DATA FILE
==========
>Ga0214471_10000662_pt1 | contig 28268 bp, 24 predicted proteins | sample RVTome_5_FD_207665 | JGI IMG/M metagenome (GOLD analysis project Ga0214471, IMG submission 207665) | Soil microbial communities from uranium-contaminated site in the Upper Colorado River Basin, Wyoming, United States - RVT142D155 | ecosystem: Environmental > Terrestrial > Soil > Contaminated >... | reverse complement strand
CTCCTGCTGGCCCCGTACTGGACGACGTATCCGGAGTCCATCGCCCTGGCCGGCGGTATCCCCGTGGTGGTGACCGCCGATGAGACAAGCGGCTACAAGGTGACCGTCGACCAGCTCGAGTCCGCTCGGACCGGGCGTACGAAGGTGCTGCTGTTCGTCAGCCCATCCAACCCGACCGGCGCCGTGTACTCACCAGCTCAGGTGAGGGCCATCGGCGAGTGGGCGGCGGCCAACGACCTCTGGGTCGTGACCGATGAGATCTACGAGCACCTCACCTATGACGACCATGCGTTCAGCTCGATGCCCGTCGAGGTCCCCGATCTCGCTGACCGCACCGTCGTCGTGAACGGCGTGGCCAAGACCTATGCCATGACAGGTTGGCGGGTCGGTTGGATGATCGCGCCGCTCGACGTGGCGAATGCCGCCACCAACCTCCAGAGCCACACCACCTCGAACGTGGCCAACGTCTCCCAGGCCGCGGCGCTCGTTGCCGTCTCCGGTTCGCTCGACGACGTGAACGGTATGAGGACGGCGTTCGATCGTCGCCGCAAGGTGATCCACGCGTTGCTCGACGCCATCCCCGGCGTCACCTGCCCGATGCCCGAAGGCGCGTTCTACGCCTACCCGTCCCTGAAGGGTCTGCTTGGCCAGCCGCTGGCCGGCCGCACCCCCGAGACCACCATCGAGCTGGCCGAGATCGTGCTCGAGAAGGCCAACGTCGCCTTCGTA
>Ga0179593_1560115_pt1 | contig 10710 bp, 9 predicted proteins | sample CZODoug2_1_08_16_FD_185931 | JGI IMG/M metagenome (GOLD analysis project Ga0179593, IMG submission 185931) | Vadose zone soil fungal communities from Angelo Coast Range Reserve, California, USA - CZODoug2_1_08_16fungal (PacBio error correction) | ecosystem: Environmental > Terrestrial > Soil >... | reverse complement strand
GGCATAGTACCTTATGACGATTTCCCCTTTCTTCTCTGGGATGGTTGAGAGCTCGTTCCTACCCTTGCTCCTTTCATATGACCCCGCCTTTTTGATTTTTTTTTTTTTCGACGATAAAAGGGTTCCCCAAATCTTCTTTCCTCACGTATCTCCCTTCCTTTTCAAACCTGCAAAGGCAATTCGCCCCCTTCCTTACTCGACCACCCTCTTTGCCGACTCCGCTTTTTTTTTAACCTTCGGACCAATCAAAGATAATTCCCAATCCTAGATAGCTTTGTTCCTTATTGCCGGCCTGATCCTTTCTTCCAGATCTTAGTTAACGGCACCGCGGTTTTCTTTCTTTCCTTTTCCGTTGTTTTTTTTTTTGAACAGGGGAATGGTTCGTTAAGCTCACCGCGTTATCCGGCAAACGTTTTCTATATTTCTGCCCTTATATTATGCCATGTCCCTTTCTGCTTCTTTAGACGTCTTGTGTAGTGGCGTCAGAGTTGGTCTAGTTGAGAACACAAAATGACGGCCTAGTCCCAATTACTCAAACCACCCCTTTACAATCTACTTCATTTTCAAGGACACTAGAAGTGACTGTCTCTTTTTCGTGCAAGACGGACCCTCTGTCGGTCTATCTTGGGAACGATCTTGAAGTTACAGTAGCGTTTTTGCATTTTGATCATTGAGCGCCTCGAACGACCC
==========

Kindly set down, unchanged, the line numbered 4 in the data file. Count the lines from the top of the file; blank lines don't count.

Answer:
GGCATAGTACCTTATGACGATTTCCCCTTTCTTCTCTGGGATGGTTGAGAGCTCGTTCCTACCCTTGCTCCTTTCATATGACCCCGCCTTTTTGATTTTTTTTTTTTTCGACGATAAAAGGGTTCCCCAAATCTTCTTTCCTCACGTATCTCCCTTCCTTTTCAAACCTGCAAAGGCAATTCGCCCCCTTCCTTACTCGACCACCCTCTTTGCCGACTCCGCTTTTTTTTTAACCTTCGGACCAATCAAAGATAATTCCCAATCCTAGATAGCTTTGTTCCTTATTGCCGGCCTGATCCTTTCTTCCAGATCTTAGTTAACGGCACCGCGGTTTTCTTTCTTTCCTTTTCCGTTGTTTTTTTTTTTGAACAGGGGAATGGTTCGTTAAGCTCACCGCGTTATCCGGCAAACGTTTTCTATATTTCTGCCCTTATATTATGCCATGTCCCTTTCTGCTTCTTTAGACGTCTTGTGTAGTGGCGTCAGAGTTGGTCTAGTTGAGAACACAAAATGACGGCCTAGTCCCAATTACTCAAACCACCCCTTTACAATCTACTTCATTTTCAAGGACACTAGAAGTGACTGTCTCTTTTTCGTGCAAGACGGACCCTCTGTCGGTCTATCTTGGGAACGATCTTGAAGTTACAGTAGCGTTTTTGCATTTTGATCATTGAGCGCCTCGAACGACCC